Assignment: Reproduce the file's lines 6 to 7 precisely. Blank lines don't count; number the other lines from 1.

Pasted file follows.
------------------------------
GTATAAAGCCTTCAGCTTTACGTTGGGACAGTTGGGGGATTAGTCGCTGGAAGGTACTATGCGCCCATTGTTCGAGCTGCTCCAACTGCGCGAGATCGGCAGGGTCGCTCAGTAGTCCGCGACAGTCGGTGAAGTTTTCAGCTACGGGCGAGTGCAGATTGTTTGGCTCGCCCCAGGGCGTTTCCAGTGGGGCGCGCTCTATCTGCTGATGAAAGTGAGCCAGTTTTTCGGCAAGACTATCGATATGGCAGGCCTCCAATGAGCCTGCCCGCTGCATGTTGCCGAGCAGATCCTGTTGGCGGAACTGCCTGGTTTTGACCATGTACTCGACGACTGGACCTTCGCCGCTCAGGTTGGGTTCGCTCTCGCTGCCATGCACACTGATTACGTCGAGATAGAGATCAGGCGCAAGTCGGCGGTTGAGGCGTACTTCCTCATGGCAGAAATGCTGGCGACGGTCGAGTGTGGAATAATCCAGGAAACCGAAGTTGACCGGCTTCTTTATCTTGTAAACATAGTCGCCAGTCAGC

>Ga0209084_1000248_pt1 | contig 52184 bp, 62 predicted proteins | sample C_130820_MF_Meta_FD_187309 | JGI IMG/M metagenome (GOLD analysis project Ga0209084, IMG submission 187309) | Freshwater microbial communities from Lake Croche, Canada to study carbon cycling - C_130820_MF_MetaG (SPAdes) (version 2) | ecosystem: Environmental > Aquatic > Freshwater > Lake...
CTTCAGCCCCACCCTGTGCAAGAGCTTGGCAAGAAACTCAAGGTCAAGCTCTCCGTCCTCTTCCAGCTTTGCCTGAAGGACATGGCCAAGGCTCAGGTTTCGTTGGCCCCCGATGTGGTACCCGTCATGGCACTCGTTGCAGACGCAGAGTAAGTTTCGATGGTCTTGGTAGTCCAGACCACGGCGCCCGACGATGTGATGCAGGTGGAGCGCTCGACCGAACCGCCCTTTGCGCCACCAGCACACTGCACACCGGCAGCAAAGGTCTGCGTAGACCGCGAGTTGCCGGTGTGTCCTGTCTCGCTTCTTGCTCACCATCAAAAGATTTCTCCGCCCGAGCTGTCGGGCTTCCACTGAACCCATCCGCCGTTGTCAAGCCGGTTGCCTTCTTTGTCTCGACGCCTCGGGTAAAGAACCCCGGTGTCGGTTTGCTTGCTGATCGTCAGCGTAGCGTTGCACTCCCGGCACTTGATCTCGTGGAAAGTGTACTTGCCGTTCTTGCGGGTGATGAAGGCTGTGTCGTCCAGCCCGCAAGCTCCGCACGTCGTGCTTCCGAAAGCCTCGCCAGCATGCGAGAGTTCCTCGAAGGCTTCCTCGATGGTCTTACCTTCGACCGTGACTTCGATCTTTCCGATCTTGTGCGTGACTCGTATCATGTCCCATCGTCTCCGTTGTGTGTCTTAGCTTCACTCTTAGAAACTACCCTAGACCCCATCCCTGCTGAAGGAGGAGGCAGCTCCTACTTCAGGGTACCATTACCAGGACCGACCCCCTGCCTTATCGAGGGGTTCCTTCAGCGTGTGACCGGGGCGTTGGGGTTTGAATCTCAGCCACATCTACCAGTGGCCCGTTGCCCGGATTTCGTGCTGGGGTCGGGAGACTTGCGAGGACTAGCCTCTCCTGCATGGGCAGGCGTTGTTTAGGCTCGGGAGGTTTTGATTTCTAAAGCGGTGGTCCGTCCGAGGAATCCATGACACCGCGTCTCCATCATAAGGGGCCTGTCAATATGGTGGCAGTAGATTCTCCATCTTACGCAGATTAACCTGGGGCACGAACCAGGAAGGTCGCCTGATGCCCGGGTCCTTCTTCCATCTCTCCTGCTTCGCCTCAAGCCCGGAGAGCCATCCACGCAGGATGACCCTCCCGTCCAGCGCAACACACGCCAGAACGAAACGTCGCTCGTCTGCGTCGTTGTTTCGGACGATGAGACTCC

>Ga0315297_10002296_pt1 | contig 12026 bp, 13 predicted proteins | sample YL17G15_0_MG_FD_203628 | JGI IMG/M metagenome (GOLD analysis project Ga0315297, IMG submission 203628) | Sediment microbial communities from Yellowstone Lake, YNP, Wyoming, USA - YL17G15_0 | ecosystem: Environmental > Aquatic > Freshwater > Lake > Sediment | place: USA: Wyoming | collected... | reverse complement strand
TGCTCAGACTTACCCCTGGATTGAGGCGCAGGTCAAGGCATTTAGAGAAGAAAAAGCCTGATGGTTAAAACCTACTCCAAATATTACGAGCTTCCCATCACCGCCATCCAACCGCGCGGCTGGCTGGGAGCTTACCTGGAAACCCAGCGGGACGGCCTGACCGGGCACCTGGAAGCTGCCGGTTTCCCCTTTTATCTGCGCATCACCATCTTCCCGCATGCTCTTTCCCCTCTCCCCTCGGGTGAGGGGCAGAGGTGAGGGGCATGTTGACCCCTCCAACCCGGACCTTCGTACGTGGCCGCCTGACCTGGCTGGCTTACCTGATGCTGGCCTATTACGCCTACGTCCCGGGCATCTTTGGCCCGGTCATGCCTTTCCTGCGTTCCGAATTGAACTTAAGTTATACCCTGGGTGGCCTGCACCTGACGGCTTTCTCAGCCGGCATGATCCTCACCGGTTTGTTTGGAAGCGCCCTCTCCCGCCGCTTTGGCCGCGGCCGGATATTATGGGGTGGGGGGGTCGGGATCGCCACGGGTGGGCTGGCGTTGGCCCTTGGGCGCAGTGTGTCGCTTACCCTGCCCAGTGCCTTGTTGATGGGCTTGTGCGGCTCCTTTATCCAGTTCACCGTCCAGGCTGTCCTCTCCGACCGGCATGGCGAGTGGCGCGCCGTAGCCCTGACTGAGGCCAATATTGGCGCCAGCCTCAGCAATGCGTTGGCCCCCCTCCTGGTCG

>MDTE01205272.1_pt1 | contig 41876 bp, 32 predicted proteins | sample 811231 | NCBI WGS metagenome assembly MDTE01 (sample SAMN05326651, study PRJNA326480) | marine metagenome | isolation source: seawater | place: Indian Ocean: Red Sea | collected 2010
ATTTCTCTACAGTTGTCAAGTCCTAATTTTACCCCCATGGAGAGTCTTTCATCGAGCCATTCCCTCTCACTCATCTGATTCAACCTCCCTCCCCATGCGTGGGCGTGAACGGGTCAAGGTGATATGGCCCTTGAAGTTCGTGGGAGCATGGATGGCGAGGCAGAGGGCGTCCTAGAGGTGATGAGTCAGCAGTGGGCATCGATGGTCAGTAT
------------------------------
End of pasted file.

>MDTE01205272.1_pt1 | contig 41876 bp, 32 predicted proteins | sample 811231 | NCBI WGS metagenome assembly MDTE01 (sample SAMN05326651, study PRJNA326480) | marine metagenome | isolation source: seawater | place: Indian Ocean: Red Sea | collected 2010
ATTTCTCTACAGTTGTCAAGTCCTAATTTTACCCCCATGGAGAGTCTTTCATCGAGCCATTCCCTCTCACTCATCTGATTCAACCTCCCTCCCCATGCGTGGGCGTGAACGGGTCAAGGTGATATGGCCCTTGAAGTTCGTGGGAGCATGGATGGCGAGGCAGAGGGCGTCCTAGAGGTGATGAGTCAGCAGTGGGCATCGATGGTCAGTAT